The speculation about numbers for tomorrow’s march is quite amusing, because both sides seem to be refusing to give a number.
Jeff Duncan told the Evening News:
“This is the first of three marches. We’ll be holding another one on almost exactly the same day next year and we’re hoping to quadruple the numbers we get tomorrow. Then in September 2014 we’ll be holding what we expect to be the largest march.”
He added: “We know there are going to be thousands coming along based on the number of seats we have sold on the coaches, but there are also those organising their own transport. Plus we imagine plenty of people already living in Edinburgh will attend, so we can’t really put a definite number how many will actually be marching. Only Saturday will reveal that.”
This is the March for Scottish Independence. (Jokes about Frodo and Bilbo Baggins – tomorrow is Hobbit Day – regretfully omitted.)
This is the first march of its kind: there is really no clue how many people will think they should or feel they can. It takes a certain degree of enthusiasm, even for a cause you support, to go on a march: the usual rule-of-thumb reckoning is that for every one person who goes on the march, there’s probably 10 at home who support. This is why the two million people who marched against the Iraq war all across the UK (over a hundred thousand in Glasgow) were such a warning that Labour should have heeded in February 2003.
The organisers will have been asked by the police to give some idea of how many will show up, but they’re not obliged to disclose that estimate to anyone else. “Yes in 2014” gets about 30%-40% in opinion polls, but no one knows how many that will represent in actual willing-to-show-up-on-Saturday-morning-and-march numbers (gay marriage gets about 65%, but rallies in support of marriage get about 200 people).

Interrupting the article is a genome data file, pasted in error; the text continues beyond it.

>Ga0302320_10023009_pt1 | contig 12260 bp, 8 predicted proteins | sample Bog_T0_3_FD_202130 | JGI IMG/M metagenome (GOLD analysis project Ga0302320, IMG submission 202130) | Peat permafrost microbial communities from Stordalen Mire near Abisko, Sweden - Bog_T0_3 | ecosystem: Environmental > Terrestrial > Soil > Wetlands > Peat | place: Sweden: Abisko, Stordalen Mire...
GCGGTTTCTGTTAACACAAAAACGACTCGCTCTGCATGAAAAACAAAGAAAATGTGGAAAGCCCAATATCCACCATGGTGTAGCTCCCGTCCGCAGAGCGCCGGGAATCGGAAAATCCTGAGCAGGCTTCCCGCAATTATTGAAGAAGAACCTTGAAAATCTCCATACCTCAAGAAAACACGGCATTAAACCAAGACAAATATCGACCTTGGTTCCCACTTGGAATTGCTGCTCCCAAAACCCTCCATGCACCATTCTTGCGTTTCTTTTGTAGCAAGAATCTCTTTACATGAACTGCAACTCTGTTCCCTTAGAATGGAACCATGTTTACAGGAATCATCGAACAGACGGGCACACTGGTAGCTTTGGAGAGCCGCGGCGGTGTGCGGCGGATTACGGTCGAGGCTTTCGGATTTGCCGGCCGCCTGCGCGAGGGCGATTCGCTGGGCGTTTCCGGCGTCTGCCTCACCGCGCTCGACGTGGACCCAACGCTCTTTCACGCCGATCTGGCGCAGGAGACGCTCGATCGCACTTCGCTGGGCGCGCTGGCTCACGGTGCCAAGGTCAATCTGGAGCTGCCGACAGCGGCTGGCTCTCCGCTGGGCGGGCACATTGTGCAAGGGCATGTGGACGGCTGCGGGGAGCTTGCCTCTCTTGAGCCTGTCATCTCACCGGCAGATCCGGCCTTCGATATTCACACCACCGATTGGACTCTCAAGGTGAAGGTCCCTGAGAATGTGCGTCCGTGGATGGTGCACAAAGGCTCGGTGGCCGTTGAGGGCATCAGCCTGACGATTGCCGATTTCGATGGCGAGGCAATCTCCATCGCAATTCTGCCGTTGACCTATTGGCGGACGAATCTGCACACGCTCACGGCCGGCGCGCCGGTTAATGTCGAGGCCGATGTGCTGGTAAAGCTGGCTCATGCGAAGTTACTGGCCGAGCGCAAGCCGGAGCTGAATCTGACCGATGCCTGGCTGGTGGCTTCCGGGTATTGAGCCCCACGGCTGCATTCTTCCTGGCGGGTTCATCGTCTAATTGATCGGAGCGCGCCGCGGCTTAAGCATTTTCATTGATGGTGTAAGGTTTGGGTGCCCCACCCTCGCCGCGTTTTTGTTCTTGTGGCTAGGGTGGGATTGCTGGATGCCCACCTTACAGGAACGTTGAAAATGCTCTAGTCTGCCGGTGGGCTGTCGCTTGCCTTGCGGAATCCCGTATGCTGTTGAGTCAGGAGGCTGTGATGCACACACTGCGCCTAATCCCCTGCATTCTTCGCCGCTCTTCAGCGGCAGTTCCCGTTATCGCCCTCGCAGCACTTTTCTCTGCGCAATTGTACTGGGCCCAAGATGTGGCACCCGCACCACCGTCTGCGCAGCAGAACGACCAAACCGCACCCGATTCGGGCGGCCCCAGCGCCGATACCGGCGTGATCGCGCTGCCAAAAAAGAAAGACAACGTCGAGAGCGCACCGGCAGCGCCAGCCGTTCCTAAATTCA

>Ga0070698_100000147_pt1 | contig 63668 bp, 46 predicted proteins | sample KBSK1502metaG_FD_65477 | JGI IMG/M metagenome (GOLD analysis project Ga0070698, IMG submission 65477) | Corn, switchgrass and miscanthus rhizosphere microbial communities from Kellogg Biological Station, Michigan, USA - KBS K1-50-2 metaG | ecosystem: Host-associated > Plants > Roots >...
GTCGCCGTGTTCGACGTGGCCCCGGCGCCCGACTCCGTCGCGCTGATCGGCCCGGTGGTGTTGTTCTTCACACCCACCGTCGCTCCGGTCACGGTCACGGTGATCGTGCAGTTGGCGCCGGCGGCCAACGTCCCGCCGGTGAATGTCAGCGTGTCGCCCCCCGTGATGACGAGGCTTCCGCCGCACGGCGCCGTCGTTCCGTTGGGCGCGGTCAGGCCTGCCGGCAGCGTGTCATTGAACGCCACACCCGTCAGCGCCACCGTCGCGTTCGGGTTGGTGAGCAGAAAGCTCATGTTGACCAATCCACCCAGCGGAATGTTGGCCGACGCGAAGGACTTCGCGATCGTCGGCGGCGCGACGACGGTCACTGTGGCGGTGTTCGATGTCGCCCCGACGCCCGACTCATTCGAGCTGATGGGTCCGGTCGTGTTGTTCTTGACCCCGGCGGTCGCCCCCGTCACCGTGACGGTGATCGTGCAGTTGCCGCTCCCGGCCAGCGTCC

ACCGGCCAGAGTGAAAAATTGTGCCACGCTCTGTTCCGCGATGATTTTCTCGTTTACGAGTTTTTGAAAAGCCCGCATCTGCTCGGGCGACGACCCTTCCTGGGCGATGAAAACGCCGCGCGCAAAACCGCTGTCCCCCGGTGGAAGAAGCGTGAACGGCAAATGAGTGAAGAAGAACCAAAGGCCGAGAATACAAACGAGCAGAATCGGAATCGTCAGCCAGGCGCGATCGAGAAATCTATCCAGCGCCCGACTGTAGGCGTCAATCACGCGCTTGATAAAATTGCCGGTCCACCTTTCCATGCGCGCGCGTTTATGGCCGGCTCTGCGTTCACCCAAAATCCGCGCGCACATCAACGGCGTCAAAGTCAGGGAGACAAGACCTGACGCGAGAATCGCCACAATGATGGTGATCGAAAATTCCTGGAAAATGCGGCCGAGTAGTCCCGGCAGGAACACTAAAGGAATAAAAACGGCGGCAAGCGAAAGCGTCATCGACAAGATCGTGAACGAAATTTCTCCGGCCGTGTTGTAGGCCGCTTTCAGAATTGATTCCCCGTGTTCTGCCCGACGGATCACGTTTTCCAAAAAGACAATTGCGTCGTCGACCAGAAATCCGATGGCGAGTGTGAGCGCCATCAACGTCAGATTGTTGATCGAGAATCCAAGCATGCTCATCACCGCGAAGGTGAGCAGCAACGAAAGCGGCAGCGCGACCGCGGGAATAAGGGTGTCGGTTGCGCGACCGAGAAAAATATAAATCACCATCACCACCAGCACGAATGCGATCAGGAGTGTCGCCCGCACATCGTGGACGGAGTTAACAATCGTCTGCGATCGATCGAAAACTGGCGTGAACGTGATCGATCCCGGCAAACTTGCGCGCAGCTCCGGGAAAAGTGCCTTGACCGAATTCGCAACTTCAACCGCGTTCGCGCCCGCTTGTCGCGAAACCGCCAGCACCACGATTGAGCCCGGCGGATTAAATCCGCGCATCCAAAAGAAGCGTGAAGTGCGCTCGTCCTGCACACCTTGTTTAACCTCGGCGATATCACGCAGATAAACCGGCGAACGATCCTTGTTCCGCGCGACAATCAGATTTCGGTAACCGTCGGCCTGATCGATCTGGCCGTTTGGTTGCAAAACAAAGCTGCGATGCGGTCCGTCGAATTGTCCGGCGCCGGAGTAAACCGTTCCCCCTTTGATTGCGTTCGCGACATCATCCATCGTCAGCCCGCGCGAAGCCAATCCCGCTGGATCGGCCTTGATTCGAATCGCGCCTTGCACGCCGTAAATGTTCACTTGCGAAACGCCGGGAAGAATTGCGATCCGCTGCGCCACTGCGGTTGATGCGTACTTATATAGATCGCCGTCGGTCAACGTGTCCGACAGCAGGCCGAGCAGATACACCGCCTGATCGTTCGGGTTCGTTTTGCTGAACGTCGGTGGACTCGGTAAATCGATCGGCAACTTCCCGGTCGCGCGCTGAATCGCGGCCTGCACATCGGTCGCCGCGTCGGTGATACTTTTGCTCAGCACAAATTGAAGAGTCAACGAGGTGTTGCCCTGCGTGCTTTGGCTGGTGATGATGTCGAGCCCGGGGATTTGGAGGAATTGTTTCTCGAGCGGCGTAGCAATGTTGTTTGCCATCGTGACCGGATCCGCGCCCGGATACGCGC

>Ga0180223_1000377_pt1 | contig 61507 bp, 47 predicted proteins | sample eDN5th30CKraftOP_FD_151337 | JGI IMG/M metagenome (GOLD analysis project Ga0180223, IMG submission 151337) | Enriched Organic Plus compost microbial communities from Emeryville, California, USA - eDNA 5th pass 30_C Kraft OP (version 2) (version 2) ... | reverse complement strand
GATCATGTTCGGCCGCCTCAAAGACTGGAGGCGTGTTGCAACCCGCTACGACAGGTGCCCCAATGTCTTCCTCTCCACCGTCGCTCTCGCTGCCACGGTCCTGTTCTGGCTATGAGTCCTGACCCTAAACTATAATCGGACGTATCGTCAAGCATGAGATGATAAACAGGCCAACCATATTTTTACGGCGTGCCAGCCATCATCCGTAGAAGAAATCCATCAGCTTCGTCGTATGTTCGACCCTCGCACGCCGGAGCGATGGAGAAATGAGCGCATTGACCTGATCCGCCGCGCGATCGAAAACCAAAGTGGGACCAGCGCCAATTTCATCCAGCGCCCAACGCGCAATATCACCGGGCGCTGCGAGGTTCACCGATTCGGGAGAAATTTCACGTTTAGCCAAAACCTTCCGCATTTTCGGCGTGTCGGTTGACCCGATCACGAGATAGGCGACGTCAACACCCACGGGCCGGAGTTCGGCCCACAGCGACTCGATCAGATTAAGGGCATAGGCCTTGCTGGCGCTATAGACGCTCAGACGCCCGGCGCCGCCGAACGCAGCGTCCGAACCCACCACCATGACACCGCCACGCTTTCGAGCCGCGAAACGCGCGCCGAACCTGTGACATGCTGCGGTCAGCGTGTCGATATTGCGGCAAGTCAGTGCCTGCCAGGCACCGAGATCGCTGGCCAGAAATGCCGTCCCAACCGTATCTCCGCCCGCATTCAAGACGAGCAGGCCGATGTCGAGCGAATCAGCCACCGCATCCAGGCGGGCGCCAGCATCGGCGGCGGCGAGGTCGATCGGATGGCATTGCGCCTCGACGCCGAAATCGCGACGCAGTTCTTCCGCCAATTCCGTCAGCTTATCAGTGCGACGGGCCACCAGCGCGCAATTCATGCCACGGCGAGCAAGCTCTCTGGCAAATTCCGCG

Partly it depends how beleaguered supporters of a cause feel – how important they feel it is to get out there and tell the world. In so many ways, the Yes Scotland campaign’s habit of talking only to itself is against them there: many Yes Scotland supporters don’t seem to talk much with anyone who doesn’t already agree with them, allowing themselves the impression of wide support, suggesting a march is unnecessary.
The National Collective of artists and creatives for Scottish independence has a
Guide to Marching – a simple selection of 12 basic suggestions that can help make our march a symbol of a modern, progressive and creative movement that wants to imagine a better nation.
(There have been several Countryside Alliance marches in London, and as I confirmed, Iain McGill has no idea how many Scots showed up to any of them.)
Obviously, the Yes Scotland campaign hope that they will at least get enough people that the rally in Princes Street gardens at the end won’t look too silly in overhead visuals. Choosing the Meadows for a starting point also suggests a certain confidence in numbers (and funding – you don’t get to use the Meadows for free).